Tag Archives: Daniel Craig

Review: Skyfall

When news broke that the James Bond film franchise was set to make it to film 25, to put it bluntly, I didn’t care. Good for all the longtime fans, but I’ll take a pass. However, should the next two installments be anything like “Skyfall,” bring on the Bond!

When James Bond’s (Daniel Craig) mission in Istanbul goes awry, a hard drive containing the identities of embedded agents winds up in enemy hands. The incident leads Gareth Mallory (Ralph Fiennes), the new Chairman of the Intelligence and Security Committee, to insist on M’s (Judi Dench) retirement. She sticks to her guns and vows to recover the drive, but when MI6 is bombed, M comes to realize she’s got no one to trust – except Bond. Bond returns, but in a subpar state, off his game both mentally and physically. However, this is 007 we’re talking about and he’s got just enough juice left to take on the culprit, the sadistic Raoul Silva (Javier Bardem).

As someone without a long-term love of the 007 franchise, the Daniel Craig iterations of the series were just any old spy movies. Yes, “Casino Royale” is superior to the lot, but without having grown up on the Bond movies, there’s never been a reason to have an emotional stake in the character – until now.

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Interview: Skyfall’s Naomie Harris

Forget just playing a Bond girl on the big screen. After extensive training in shooting, combat fighting and stunt driving, all Naomie Harris has to do, apparently, is go online and fill out an MI6 agent application.

In Skyfall, Harris stars as Eve, the MI6 agent who’s involved in the mid-mission slip-up that lets an enemy make off with a hard drive containing the identities of embedded agents. With James Bond (Daniel Craig) in sub-par form, Eve steps up to assist him in any way she can – whether it’s backing him up with a gun in hand or ensuring he’s clean-shaven for his next mission.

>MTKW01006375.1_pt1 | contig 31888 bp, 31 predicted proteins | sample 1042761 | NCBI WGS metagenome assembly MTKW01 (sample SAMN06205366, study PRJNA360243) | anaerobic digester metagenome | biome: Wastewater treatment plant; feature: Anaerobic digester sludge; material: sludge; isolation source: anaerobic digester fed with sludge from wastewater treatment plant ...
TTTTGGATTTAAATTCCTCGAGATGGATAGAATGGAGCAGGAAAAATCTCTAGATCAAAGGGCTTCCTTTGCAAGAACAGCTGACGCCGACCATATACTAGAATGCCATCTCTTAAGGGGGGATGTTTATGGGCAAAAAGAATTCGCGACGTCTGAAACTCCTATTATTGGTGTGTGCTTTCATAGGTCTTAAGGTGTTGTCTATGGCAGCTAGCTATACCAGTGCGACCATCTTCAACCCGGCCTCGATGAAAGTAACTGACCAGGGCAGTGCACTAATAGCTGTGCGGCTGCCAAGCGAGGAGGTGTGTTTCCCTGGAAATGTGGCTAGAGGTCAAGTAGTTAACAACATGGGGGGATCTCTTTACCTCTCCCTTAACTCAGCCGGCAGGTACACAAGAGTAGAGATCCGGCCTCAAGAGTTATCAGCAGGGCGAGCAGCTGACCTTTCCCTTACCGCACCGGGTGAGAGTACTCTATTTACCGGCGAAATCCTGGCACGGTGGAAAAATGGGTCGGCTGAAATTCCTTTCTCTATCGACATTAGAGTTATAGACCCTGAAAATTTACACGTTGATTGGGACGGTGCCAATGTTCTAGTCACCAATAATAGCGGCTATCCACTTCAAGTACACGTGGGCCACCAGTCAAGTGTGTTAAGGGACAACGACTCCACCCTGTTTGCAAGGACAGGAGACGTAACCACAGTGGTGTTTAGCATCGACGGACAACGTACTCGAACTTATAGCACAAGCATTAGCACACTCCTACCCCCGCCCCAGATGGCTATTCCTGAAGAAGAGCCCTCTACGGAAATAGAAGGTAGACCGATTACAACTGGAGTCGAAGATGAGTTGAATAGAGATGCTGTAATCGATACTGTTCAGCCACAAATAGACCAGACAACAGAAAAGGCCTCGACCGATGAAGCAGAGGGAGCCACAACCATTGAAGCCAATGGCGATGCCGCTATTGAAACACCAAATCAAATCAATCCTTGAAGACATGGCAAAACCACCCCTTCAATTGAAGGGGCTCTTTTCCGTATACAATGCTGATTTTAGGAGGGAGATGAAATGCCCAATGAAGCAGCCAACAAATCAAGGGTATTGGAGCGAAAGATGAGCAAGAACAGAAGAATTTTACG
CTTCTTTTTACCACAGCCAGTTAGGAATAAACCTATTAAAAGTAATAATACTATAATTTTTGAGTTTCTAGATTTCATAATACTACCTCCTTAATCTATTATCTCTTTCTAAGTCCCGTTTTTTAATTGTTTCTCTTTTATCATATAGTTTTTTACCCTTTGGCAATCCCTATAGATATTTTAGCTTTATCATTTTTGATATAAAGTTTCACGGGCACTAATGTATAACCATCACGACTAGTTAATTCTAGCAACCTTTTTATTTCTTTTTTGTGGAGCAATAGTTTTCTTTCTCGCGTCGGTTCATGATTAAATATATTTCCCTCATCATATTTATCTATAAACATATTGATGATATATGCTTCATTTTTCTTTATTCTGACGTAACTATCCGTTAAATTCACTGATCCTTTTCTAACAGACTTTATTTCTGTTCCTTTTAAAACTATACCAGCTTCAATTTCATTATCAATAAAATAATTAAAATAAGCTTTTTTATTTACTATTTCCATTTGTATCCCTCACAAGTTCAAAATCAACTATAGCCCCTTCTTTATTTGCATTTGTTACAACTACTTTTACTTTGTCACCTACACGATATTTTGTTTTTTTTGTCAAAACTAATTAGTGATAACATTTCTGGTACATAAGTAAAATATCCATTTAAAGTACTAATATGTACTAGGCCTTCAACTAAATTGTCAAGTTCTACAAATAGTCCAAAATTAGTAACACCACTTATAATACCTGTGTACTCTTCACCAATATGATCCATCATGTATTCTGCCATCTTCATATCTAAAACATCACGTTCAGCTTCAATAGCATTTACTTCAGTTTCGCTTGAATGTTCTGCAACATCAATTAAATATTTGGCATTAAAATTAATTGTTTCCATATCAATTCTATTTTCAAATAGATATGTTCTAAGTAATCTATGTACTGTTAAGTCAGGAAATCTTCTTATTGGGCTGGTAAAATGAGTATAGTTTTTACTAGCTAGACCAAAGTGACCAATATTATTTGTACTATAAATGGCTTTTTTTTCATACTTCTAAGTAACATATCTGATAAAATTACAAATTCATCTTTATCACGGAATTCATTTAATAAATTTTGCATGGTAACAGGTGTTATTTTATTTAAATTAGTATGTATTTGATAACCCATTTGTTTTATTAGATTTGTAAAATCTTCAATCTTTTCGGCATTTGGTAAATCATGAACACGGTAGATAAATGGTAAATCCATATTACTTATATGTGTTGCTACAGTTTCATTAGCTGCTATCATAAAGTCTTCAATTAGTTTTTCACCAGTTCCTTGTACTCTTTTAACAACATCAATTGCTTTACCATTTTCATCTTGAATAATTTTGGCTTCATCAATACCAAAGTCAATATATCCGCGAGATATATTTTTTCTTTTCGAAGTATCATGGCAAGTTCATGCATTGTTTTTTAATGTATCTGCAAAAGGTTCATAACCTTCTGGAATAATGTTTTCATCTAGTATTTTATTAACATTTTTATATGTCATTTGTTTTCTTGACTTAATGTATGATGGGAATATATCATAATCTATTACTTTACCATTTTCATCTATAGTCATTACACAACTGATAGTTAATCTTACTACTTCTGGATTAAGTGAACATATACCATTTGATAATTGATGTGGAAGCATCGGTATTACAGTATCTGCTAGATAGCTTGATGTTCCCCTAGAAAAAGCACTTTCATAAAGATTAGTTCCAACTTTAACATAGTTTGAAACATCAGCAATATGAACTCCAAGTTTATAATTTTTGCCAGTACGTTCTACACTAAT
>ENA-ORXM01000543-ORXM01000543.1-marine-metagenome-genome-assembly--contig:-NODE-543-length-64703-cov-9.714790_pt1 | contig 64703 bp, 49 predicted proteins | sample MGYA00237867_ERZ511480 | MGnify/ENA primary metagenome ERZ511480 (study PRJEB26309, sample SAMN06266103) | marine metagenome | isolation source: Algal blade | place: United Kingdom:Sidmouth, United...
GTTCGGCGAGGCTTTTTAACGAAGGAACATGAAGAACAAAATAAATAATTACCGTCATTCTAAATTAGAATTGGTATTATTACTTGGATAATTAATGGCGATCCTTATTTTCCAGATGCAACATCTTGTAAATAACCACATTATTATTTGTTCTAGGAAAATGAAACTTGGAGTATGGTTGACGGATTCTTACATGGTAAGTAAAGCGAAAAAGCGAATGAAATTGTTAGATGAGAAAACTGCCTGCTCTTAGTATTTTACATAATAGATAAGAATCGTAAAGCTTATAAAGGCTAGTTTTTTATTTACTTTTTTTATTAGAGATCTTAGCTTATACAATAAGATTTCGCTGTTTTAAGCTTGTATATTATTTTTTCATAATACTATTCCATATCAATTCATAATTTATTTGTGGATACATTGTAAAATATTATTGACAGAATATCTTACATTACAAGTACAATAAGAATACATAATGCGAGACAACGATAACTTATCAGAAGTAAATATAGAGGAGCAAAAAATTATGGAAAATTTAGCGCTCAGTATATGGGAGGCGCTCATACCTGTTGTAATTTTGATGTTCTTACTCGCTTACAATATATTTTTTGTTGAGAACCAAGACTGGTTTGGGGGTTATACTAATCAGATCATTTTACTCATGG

Even though she broke into the spotlight playing the no-nonsense Selena in 28 Days Later, action isn’t really Harris’ thing. However, thanks to extensive training and guidance from director Sam Mendes and Bond franchise producers Barbara Broccoli and Michael G. Wilson, she hit the set of “Skyfall” feeling prepared, relaxed and part of the Bond family.

Check out what Harris had to say about her meeting with a former MI6 agent, making Eve a standout Bond girl, giving 007 a quick-shave and more.

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Review: The Girl with the Dragon Tattoo

There’s been quite a bit of hype over this remake, hasn’t there? Well, apparently I’m one of few who’s never read Stieg Larsson’s books or seen the Swedish films and that proved to have a bit of an effect on my reception of David Fincher’s The Girl with the Dragon Tattoo. Perhaps if I were familiar with the source material, I’d have had an easier time following all the details, but, then again, this should be a review of David Fincher’s film and Fincher’s film alone, so my novice status makes this a purer evaluation.

After journalist Mikael Blomkvist (Daniel Craig) is convicted of libel and must forfeit his life savings, he’s contacted by Henrik Vanger (Christopher Plummer), who wants Mikael to re-direct his investigating skills towards finding the individual responsible for his great-niece’s murder back in 1966. With no solid reason to turn down the offer, Mikael accepts and moves into a small cottage on the Vanger family’s island.

Meanwhile, Lisbeth Salander (Rooney Mara), the young woman employed by Henrik’s lawyer to spy on Mikael before his hiring, is struggling with financial troubles. Parentless and a ward of the state, a court-ordered guardian maintains control over her finances and he refuses to hand over her cash without sexual favors. After putting her unconventional and incredibly resourceful skills to use to take care of that situation, she heads out to Hedestad to work as Mikael’s assistant.